Militant Groups Say UN Resolutions On Kashmir Not Viable
14 January 2006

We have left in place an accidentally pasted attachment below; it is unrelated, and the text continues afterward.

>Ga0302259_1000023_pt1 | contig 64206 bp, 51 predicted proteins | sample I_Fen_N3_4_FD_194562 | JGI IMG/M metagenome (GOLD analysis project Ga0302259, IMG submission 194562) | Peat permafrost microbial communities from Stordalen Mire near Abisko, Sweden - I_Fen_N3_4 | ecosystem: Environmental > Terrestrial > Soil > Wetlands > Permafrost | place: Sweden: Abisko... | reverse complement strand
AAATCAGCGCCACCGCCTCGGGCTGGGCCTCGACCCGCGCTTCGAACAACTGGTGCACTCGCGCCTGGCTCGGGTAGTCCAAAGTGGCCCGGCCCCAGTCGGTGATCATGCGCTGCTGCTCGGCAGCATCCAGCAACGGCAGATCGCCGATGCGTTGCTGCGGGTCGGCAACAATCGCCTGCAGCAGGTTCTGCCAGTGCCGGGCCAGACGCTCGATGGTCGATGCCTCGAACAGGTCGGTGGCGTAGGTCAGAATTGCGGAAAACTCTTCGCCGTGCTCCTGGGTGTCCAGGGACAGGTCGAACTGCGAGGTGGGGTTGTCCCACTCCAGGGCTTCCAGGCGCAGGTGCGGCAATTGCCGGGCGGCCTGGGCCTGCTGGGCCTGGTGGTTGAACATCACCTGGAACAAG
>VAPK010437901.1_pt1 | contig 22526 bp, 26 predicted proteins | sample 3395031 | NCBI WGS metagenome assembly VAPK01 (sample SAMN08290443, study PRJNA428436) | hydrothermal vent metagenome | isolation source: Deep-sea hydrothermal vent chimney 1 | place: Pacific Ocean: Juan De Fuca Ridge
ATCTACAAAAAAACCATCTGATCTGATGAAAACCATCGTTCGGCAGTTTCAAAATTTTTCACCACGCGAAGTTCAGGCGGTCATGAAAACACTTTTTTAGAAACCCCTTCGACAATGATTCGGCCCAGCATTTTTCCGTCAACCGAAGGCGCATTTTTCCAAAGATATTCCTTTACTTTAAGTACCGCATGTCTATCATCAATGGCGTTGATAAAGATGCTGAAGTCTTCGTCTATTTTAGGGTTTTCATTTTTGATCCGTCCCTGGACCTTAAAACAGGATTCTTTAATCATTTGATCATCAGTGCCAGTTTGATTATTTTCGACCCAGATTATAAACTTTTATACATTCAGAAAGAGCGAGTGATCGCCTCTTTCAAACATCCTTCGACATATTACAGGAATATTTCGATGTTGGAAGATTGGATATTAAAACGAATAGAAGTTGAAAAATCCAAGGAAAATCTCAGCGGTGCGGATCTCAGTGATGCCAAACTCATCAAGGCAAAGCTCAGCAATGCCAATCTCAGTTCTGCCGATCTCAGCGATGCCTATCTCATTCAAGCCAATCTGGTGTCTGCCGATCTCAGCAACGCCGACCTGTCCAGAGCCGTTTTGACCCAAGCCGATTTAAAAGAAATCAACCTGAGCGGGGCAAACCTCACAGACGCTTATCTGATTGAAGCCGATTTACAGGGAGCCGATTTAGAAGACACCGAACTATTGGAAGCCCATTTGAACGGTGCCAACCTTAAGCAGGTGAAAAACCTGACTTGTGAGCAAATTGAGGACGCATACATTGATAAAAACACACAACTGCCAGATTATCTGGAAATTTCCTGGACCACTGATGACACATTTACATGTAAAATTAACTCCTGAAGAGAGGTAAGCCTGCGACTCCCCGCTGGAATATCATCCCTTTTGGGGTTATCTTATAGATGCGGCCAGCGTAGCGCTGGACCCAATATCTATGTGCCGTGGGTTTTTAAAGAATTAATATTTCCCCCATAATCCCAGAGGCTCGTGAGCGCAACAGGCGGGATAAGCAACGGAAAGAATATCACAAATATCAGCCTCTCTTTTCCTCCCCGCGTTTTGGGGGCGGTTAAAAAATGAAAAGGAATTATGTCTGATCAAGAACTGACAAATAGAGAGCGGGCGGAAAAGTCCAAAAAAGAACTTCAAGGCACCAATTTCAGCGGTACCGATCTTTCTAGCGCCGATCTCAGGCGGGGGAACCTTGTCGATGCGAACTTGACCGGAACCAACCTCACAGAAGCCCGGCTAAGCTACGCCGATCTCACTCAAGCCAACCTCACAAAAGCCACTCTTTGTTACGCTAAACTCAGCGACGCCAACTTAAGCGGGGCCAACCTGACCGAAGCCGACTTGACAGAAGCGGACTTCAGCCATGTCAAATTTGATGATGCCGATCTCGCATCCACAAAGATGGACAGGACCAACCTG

Islamabad: Ahead of commencement of third round of Composite Dialogue between India and Pakistan, a conglomerate of Pakistan-based militant groups has reportedly decided to give up its demand for implementation of UN resolutions for settling the Kashmir issue, in support of ideas of 'independence and demilitarisation.' The Muttahida Jihad Council (MJC) headed by Chief of Hizbul Mujahideen Sayed Salahuddin has decided to support the idea of an 'independent Kashmir and demilitarisation' of the state, Pakistan's 'Daily Times' newspaper reported quoting an unidentified leader of an MJC-affiliated group. 'A consensus has been evolved among the MJC leaders not to oppose the idea of an independent Kashmir and its demilitarisation,' he said, adding that MJC was of the view that an 'independent' Kashmir was the most viable solution as UN resolutions failed resolve the issue. According to the newspaper, the MJC leader said it was a major shift in the group's stance because earlier it had always supported the solution of the Kashmir issue in accordance with the UN resolutions. 'The UN resolutions on Kashmir have become irrelevant because Pakistani and some Kashmiri leaders have come up with new ideas to resolve the issue,' he said. Admitting that change in Pakistan's stand on UN resolutions necessitated the MJC to shift its stand, he said that the idea of an 'independent' Kashmir was more viable than the 'United States of Kashmir' and self-governance being floated by moderate Hurriyat leader Mirwaiz Umar Farooq with the tacit backing of Pakistan President Pervez Musharraf. Musharraf had said in an interview recently that he was opposed to the idea of independence as an option to resolve the Kashmir issue. The change of stand of the MJC came after reports in the media here that Salahuddin was due to meet hardline Hurriyat leader Syed Ali Shah Geelani, a strong proponent of implementation of UN resolutions, during the Haj pilgrimage. Salahuddin had publicly declined to meet Farooq during the latter's two visits to Pakistan owing to his loyalty to Geelani, but reports said that he had privately held talks with the moderate Hurriyat leader. Significantly, the new MJC stand came ahead of the Foreign Secretary-level talks between the two countries to start the third round of the Composite Dialogue process in New Delhi on January 17. Pakistan is expected to put forward its ideas on self governance and demilitarisation at the two-day talks.